Data related to
A BLACK FLY (sometimes called a BLANDFORD FLY, BUFFALO GNAT , TURKEY
GNAT, or WHITE SOCKS) is any member of the family SIMULIIDAE of the
Culicomorpha infraorder . They are related to the
* 1 Ecology * 2 Regional effects of black fly populations
* 3 Public health
* 3.1 River blindness
* 4 See also * 5 Notes * 6 References * 7 External links * 8 Bibliography
Eggs are laid in running water, and the larvae attach themselves to rocks. Breeding success is highly sensitive to water pollution. The larvae use tiny hooks at the ends of their abdomens to hold on to the substrate, using silk holdfasts and threads to move or hold their place. They have foldable fans surrounding their mouths. The fans expand when feeding, catching passing debris (small organic particles, algae, and bacteria). The larva scrapes the fan's catch into its mouth every few seconds. Black flies depend on lotic habitats to bring food to them. They will pupate under water and then emerge in a bubble of air as flying adults. They are often preyed upon by trout during emergence. The larva of some South African species are known to be phoretic on mayfly nymphs. A female black fly
Adult males feed on nectar, while females exhibit anautogeny and feed
on blood before laying eggs. Some species in
Different species prefer different host sources for their blood meals, which is sometimes reflected in the common name for the species. They feed in the daytime, preferably when wind speeds are low.
Black flies may be either univoltine or multivoltine , depending on the species. The number of generations a particular pest species has each year tends to correlate with the intensity of human efforts to control those pests.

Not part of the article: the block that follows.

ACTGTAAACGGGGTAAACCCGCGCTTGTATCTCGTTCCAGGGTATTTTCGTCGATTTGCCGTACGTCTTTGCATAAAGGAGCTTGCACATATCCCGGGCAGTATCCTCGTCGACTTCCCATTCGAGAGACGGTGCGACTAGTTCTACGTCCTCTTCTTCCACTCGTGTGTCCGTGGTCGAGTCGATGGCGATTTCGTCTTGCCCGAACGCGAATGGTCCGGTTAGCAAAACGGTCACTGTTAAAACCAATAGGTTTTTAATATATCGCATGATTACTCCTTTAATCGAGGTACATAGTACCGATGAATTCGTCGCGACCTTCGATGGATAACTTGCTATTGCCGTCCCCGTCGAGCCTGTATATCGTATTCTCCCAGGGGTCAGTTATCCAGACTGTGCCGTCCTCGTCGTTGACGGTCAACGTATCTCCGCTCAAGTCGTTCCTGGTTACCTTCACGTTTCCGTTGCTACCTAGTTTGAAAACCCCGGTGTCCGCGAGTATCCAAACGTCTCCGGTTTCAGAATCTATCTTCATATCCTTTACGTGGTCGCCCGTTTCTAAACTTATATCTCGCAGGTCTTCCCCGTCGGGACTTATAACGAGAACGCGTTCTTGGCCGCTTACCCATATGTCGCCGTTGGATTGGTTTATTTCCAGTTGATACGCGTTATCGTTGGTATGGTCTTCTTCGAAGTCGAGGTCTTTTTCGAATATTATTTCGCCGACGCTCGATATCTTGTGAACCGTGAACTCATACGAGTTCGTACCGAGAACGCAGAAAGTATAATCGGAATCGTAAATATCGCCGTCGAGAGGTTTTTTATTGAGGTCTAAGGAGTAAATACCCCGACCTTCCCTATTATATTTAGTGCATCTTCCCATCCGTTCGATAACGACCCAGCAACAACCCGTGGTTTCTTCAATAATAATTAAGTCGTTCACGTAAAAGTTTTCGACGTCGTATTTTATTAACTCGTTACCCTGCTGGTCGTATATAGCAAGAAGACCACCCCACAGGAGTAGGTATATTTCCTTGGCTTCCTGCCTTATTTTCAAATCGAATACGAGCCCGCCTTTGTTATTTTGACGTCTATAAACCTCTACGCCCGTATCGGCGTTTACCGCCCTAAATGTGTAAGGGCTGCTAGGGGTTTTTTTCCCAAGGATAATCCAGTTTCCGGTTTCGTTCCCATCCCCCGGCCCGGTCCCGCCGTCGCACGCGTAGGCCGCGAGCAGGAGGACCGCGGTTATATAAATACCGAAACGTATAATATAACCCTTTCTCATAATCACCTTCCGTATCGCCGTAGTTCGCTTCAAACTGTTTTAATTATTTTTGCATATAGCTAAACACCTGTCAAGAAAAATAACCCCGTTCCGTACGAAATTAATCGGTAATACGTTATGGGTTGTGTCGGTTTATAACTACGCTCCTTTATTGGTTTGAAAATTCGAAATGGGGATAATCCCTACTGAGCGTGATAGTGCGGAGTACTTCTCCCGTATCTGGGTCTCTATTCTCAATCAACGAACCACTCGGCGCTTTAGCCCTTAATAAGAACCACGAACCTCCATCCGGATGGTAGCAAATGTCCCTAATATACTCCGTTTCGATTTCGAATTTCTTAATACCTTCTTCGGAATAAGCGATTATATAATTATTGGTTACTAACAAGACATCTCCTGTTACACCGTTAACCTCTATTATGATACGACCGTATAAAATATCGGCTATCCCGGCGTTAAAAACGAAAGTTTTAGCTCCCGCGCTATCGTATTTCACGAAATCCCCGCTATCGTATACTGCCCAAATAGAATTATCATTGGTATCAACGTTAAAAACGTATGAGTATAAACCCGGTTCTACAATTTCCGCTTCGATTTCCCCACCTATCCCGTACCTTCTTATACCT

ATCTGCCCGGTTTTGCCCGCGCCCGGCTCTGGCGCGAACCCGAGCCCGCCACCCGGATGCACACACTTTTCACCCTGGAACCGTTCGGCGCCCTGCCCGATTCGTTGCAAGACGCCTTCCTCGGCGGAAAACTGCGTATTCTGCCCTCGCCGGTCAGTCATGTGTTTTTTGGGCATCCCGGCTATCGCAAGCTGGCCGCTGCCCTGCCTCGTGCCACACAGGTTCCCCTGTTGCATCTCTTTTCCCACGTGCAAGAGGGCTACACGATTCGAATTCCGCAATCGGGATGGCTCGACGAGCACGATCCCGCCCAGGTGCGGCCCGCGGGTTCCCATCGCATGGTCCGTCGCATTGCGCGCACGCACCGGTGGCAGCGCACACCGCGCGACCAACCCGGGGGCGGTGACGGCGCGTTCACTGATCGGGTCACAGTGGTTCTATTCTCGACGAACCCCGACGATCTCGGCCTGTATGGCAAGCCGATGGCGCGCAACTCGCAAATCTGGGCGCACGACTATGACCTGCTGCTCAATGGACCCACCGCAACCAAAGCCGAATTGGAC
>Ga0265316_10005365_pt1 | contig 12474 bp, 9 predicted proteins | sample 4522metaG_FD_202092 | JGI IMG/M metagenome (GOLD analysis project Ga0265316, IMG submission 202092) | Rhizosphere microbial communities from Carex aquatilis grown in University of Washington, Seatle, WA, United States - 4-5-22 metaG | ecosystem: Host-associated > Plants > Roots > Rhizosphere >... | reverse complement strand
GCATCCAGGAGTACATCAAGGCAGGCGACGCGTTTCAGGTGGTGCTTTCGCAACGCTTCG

Work conducted at
Portsmouth University in 1986–1987 indicates
REGIONAL EFFECTS OF BLACK FLY POPULATIONS
Black flies attack a canoe expedition in July 2015 in the
Canadian Arctic, Dubawnt River ,
* In the wetter parts of the northern latitudes of
Only four genera in the Simuliidae family,
Mature adults can disperse tens or hundreds of kilometers from their
breeding grounds in fresh flowing water, under their own power and
assisted by prevailing winds, complicating control efforts. Swarming
behavior can make outdoor activities unpleasant or intolerable, and
can affect livestock production. During the 18th century, the
"Golubatz fly" (
Bites are shallow and accomplished by first stretching the skin using teeth on the labrum and then abrading it with the maxillae and mandibles , cutting the skin and rupturing its fine capillaries. Feeding is facilitated by a powerful anticoagulant in the flies' saliva , which also partially numbs the site of the bite, reducing the host's awareness of being bitten and thereby extending the flies' feeding time. Biting flies feed during daylight hours only and tend to zero in on areas of thinner skin, such as the nape of the neck or ears and ankles.
Itching and localized swelling and inflammation sometimes result from a bite. Swelling can be quite pronounced depending on the species and the individual's immune response, and irritation may persist for weeks. Intense feeding can cause "black fly fever", with headache, nausea, fever, swollen lymph nodes, and aching joints; these symptoms are probably a reaction to a compound from the flies' salivary glands . Less common severe allergic reactions may require hospitalization.
Repellents provide some protection against biting flies. Products containing the active ingredient DEET (N,N-diethyl-meta-toluamide) or picaridin are most effective. However, given the limited effectiveness of repellents, protecting oneself against biting flies requires taking additional measures, such as avoiding areas inhabited by the flies, avoiding peak biting times, and wearing heavy-duty, light-colored clothing, including long-sleeve shirts, long pants and hats. When black flies, for example, are numerous and unavoidable, netting that covers the head, like the “bee bonnets” used by beekeepers, can provide protection.
Black flies are central to the transmission of the parasitic nematode Onchocerca volvulus which causes onchocerciasis , or "river blindness". It serves as the larval host for the nematode and acts as the vector by which the disease is spread. The parasite lives on human skin and is transmitted to the black fly during feeding.
* ^ Daley, Beth (2008-06-23). "Black flies surge in Maine\'s clean
rivers". Boston Globe. Retrieved 2008-06-23.
* ^ The Canadian Encyclopedia: Black